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Excerpt from A Language Older Than Words

Refugees From Civilization (p. 120)

From chapter "Seeking a Third Way"

I do not know the interior nature of the universe, nor the essential truth about evolution. But if there is one thing I know about natural selection it is this: creatures who have survived in the long run, have survived in the long run. It is not possible to survive in the long run by taking from your surroundings more than you give back, in other words, one cannot survive in the long run through the domination of one’s surroundings. It is quite clearly in the best interest of a bear to make sure that the salmon return and that berries ripen. They can eat them, but they cannot hyperexploit them and still expect to survive. Insofar as competitors enrich and enliven the natural community in which they live, it is in the bear’s best interest to see that they, too, thrive, which it does by doing nothing—by simply being a bear. The same can be said for deer, who couldn’t survive without wolves or other predators, and for wolves, who couldn’t survive without deer. The same can be said for all of us—human and nonhuman alike—that we cannot long survive unless we cooperate with those around us.

It seems likely that no one living today will ever experience a fully natural interaction with either another human or nonhuman. All observations, including my own, are made as through a glass darkly, because we now live in a world of refugees.

The Yanomame Indians are a violent and misogynistic group of people, but how much of that violence has developed in defensive response to marauding Europeans? We shall never know what they were like before, nor will we know anything about peaceful groups. After encountering the Arawaks, Christopher Columbus wrote: “They have no iron or steel or weapons, nor are they capable of using them, although they are well-built people of handsome stature, because they are wondrously timid….They are so artless and free with all they possess, that no one could believe it without having seen it. Of anything they have, if you ask them for it, they never say no; rather they invite the person to share it, and show as much love as if they were giving their hearts; and whether the thing be of value or of small price, at once they are content with whatever little thing of whatever kind may be given to them.” The Arawaks were exterminated for their kindness.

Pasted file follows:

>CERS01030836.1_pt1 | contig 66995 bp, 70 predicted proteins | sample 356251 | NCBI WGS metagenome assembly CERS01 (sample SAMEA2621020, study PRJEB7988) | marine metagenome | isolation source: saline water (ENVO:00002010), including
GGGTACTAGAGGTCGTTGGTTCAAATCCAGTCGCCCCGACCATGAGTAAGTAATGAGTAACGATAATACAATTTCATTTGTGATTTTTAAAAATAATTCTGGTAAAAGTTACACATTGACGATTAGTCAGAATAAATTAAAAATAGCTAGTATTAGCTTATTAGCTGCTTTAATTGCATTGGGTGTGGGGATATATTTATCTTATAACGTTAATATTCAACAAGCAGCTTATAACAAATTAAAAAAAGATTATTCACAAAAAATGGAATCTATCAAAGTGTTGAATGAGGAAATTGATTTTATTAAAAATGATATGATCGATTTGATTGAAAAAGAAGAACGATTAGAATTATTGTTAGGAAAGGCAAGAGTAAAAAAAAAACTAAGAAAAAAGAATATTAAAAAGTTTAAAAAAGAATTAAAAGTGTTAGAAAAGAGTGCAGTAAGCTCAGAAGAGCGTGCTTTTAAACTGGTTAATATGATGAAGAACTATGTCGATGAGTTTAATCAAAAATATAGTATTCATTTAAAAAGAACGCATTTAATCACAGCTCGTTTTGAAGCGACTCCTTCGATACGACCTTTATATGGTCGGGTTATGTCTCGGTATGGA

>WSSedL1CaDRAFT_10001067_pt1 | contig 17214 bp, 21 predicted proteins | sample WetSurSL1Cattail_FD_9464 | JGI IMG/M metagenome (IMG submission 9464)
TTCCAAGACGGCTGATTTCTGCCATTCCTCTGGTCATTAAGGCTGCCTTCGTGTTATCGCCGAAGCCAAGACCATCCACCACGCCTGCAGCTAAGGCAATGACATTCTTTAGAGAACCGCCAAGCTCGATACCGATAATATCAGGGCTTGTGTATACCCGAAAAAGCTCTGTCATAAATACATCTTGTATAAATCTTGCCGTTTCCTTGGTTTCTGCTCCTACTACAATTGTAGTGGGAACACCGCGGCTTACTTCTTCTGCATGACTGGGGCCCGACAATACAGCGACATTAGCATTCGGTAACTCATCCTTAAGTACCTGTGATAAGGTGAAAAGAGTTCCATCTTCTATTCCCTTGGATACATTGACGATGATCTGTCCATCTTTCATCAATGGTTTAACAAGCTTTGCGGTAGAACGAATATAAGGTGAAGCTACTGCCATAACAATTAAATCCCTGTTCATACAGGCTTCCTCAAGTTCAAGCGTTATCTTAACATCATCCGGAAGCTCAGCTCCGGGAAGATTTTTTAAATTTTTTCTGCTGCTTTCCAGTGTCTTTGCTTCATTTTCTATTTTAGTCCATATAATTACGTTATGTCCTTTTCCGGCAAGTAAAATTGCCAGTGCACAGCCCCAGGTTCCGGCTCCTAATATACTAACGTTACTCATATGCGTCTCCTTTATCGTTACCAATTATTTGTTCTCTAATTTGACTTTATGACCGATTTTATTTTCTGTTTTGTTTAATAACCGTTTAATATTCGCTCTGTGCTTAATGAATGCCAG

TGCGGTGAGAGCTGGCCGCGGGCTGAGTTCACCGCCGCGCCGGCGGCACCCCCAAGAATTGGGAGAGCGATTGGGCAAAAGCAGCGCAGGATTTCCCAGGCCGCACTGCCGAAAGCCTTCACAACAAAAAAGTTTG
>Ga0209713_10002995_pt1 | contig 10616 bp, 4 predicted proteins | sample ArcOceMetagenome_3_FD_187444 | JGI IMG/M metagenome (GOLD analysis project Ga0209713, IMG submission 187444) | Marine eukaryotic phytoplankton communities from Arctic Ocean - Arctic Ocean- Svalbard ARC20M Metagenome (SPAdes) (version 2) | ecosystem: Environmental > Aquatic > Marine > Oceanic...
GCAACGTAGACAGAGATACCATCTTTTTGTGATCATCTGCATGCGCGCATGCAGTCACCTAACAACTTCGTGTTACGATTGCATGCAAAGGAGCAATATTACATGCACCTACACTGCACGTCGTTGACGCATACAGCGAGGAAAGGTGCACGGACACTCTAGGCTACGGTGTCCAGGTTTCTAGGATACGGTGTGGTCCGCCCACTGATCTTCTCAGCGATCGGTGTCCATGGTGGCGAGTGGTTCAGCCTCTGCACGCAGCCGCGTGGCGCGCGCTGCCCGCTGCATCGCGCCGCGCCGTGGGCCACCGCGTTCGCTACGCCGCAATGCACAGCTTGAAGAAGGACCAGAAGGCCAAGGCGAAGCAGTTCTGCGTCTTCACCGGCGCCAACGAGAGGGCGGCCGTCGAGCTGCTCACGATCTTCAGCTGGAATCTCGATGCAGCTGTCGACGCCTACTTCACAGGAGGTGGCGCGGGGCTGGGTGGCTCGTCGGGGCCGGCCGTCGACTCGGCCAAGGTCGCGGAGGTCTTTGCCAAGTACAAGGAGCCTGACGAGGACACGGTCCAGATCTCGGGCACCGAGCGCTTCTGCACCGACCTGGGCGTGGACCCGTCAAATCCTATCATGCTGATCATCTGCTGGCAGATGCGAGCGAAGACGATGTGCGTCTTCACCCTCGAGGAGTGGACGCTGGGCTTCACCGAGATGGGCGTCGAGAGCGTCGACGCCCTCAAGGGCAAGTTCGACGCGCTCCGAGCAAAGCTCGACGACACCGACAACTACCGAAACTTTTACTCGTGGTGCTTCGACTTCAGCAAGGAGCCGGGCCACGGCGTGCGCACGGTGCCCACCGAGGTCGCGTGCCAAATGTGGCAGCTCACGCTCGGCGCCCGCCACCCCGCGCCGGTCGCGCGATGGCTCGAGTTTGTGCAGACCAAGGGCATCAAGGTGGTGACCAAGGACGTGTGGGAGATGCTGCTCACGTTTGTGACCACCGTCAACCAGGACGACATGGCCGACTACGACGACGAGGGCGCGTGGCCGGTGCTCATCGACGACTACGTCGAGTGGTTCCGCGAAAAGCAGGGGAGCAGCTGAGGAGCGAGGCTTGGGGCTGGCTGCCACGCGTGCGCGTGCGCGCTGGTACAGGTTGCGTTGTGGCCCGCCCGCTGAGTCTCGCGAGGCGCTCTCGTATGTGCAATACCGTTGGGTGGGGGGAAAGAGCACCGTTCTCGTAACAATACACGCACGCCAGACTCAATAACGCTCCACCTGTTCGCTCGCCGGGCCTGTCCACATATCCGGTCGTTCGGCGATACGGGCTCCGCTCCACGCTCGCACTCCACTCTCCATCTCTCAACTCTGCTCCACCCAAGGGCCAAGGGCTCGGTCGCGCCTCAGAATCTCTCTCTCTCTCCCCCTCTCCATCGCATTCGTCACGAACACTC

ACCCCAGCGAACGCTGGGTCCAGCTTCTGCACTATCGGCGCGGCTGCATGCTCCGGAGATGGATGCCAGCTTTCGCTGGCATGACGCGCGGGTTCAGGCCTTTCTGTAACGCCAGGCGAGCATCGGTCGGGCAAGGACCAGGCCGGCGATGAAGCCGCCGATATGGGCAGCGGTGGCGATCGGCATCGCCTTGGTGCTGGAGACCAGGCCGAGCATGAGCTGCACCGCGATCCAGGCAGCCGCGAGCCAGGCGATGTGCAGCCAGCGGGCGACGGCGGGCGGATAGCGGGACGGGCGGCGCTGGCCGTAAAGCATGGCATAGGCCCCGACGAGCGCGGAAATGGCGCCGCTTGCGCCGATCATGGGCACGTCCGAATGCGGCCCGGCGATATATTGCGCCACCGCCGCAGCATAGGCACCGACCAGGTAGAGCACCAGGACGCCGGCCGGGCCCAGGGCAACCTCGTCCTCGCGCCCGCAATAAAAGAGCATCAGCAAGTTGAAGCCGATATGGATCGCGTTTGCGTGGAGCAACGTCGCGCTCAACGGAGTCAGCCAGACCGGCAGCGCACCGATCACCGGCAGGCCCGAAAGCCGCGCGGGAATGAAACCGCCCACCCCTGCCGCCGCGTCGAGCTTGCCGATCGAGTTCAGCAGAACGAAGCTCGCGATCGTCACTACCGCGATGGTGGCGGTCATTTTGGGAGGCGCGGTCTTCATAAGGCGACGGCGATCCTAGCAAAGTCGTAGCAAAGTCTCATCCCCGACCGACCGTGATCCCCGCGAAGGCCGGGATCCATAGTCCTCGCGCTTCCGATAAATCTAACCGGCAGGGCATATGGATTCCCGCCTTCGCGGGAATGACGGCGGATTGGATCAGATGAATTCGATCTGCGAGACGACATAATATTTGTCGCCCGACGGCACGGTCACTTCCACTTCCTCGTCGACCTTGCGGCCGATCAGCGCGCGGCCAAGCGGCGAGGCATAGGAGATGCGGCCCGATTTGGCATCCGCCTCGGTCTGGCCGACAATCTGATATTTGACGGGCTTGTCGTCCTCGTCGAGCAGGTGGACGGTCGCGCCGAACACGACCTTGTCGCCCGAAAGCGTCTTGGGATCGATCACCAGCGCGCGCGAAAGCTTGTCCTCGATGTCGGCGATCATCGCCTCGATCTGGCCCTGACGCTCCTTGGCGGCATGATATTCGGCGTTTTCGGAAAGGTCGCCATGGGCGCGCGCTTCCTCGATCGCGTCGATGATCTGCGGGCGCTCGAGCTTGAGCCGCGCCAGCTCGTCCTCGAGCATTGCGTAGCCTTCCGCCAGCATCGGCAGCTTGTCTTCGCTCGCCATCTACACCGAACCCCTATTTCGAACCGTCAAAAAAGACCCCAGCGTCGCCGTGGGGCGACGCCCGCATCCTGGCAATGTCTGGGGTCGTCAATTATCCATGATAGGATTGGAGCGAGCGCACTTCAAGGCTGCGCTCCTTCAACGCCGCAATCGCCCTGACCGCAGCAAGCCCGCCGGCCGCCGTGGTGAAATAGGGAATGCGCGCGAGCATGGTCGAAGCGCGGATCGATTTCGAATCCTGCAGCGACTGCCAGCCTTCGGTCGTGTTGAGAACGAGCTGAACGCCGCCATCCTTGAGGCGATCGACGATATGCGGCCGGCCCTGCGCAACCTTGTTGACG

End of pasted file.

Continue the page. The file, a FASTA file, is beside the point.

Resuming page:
These are some observations that are worth our consideration. We know that groups of Yanomame who were better hidden from European influence are less misogynistic and less violent than their troubled cousins. Our violence has reversed the rule of cooperative natural selection, such that those who fight possibly survive, and those who don’t fight will most likely die. The inverse is true as well: those who survive learn how to fight, or more precisely, those who survive learn by painful experience to deafen themselves to their own suffering, and the suffering of others. The deafness facilitates the perpetration of extreme violence since extreme violence and survival are now associated. The violence leads only to further deafness, each furthering the other in a spiral of attenuated feelings until at long last we mimic “beast-machines”—horribly frightened, and not so very rational after all.

I do not know what my brothers would have become without exposure to my father’s violence. Nor do I know the same about my sisters or my mother. Nor also do I know what it would have been like to have a father whose parents had not transformed him through their own violence. With no notion of what a peaceful family or a peaceful culture might have to offer, I am now a refugee from my own childhood. The millions of rape victims around the world are refugees from a worldview that was not inevitable, but chosen. We all—human and nonhuman alike—are refugees from the war zone that is civilization.